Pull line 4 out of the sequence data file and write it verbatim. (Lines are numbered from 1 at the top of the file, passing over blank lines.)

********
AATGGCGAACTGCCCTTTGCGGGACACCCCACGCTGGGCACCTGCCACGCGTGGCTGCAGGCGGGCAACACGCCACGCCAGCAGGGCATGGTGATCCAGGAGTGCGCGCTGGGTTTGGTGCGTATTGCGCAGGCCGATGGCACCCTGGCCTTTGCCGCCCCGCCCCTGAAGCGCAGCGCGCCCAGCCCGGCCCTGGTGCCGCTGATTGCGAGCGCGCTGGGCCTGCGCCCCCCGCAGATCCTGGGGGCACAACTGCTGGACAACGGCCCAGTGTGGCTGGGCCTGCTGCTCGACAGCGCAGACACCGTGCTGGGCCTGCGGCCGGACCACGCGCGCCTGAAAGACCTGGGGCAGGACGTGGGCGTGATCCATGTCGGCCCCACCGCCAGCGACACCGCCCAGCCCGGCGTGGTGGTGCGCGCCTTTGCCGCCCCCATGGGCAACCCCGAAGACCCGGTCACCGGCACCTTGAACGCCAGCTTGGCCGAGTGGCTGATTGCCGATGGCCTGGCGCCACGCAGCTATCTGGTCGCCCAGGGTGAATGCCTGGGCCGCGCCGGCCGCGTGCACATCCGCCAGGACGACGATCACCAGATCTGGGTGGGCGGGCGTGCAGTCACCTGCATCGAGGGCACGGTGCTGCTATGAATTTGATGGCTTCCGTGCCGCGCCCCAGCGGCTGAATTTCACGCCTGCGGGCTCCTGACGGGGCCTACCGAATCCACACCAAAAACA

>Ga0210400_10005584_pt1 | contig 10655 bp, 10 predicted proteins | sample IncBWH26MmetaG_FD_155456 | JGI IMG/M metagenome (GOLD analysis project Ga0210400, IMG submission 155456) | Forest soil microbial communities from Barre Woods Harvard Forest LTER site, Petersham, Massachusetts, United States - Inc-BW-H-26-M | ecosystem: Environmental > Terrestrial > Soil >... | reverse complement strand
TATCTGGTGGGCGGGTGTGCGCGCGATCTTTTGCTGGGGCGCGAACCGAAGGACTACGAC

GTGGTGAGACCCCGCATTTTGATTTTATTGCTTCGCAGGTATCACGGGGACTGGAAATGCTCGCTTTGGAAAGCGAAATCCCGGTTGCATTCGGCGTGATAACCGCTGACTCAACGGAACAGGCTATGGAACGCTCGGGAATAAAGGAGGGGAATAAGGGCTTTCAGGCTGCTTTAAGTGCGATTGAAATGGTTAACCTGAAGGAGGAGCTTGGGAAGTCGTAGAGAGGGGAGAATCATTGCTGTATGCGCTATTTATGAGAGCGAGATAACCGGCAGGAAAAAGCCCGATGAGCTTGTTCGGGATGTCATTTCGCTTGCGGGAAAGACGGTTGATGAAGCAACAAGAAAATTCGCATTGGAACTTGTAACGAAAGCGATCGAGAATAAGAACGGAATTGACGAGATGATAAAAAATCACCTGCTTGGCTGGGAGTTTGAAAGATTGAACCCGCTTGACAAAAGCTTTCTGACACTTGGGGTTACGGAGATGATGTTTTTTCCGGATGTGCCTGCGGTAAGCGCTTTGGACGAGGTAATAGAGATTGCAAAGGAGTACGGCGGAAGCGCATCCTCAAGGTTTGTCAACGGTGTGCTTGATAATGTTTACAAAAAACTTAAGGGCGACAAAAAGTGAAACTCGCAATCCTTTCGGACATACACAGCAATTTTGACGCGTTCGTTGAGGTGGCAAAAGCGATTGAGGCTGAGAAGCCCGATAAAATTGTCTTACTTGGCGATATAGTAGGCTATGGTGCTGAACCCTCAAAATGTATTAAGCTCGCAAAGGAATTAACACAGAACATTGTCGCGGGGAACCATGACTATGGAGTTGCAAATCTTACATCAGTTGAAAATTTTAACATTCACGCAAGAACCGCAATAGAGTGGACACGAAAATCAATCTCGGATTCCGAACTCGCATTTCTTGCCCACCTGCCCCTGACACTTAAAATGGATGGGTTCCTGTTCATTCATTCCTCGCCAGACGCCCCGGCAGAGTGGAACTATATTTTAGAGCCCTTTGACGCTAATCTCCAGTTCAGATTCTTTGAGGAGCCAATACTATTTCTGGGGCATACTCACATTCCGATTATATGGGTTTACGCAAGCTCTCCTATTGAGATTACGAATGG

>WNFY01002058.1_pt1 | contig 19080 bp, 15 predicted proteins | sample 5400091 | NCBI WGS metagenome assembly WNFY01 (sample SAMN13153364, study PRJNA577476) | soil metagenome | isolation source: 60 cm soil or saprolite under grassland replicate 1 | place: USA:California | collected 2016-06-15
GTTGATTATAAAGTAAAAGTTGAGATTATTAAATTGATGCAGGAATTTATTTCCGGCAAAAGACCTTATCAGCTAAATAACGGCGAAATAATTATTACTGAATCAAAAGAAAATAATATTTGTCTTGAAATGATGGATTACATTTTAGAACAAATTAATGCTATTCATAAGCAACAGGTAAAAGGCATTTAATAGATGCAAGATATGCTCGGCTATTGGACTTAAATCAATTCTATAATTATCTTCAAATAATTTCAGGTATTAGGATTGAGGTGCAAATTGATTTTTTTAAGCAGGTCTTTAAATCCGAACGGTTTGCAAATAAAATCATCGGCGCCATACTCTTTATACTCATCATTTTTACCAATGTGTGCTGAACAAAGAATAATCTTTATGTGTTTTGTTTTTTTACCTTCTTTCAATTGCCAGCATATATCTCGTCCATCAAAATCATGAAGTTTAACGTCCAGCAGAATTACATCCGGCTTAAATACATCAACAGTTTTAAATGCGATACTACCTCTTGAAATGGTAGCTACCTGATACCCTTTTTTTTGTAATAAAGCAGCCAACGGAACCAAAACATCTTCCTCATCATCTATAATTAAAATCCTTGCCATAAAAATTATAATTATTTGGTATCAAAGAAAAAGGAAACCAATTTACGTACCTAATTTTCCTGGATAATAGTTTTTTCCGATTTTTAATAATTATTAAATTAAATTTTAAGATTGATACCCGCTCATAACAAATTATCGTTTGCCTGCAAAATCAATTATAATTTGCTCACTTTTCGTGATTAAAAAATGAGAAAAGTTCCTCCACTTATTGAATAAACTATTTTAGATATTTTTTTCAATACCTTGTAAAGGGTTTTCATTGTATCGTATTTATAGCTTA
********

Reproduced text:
GTGGTGAGACCCCGCATTTTGATTTTATTGCTTCGCAGGTATCACGGGGACTGGAAATGCTCGCTTTGGAAAGCGAAATCCCGGTTGCATTCGGCGTGATAACCGCTGACTCAACGGAACAGGCTATGGAACGCTCGGGAATAAAGGAGGGGAATAAGGGCTTTCAGGCTGCTTTAAGTGCGATTGAAATGGTTAACCTGAAGGAGGAGCTTGGGAAGTCGTAGAGAGGGGAGAATCATTGCTGTATGCGCTATTTATGAGAGCGAGATAACCGGCAGGAAAAAGCCCGATGAGCTTGTTCGGGATGTCATTTCGCTTGCGGGAAAGACGGTTGATGAAGCAACAAGAAAATTCGCATTGGAACTTGTAACGAAAGCGATCGAGAATAAGAACGGAATTGACGAGATGATAAAAAATCACCTGCTTGGCTGGGAGTTTGAAAGATTGAACCCGCTTGACAAAAGCTTTCTGACACTTGGGGTTACGGAGATGATGTTTTTTCCGGATGTGCCTGCGGTAAGCGCTTTGGACGAGGTAATAGAGATTGCAAAGGAGTACGGCGGAAGCGCATCCTCAAGGTTTGTCAACGGTGTGCTTGATAATGTTTACAAAAAACTTAAGGGCGACAAAAAGTGAAACTCGCAATCCTTTCGGACATACACAGCAATTTTGACGCGTTCGTTGAGGTGGCAAAAGCGATTGAGGCTGAGAAGCCCGATAAAATTGTCTTACTTGGCGATATAGTAGGCTATGGTGCTGAACCCTCAAAATGTATTAAGCTCGCAAAGGAATTAACACAGAACATTGTCGCGGGGAACCATGACTATGGAGTTGCAAATCTTACATCAGTTGAAAATTTTAACATTCACGCAAGAACCGCAATAGAGTGGACACGAAAATCAATCTCGGATTCCGAACTCGCATTTCTTGCCCACCTGCCCCTGACACTTAAAATGGATGGGTTCCTGTTCATTCATTCCTCGCCAGACGCCCCGGCAGAGTGGAACTATATTTTAGAGCCCTTTGACGCTAATCTCCAGTTCAGATTCTTTGAGGAGCCAATACTATTTCTGGGGCATACTCACATTCCGATTATATGGGTTTACGCAAGCTCTCCTATTGAGATTACGAATGG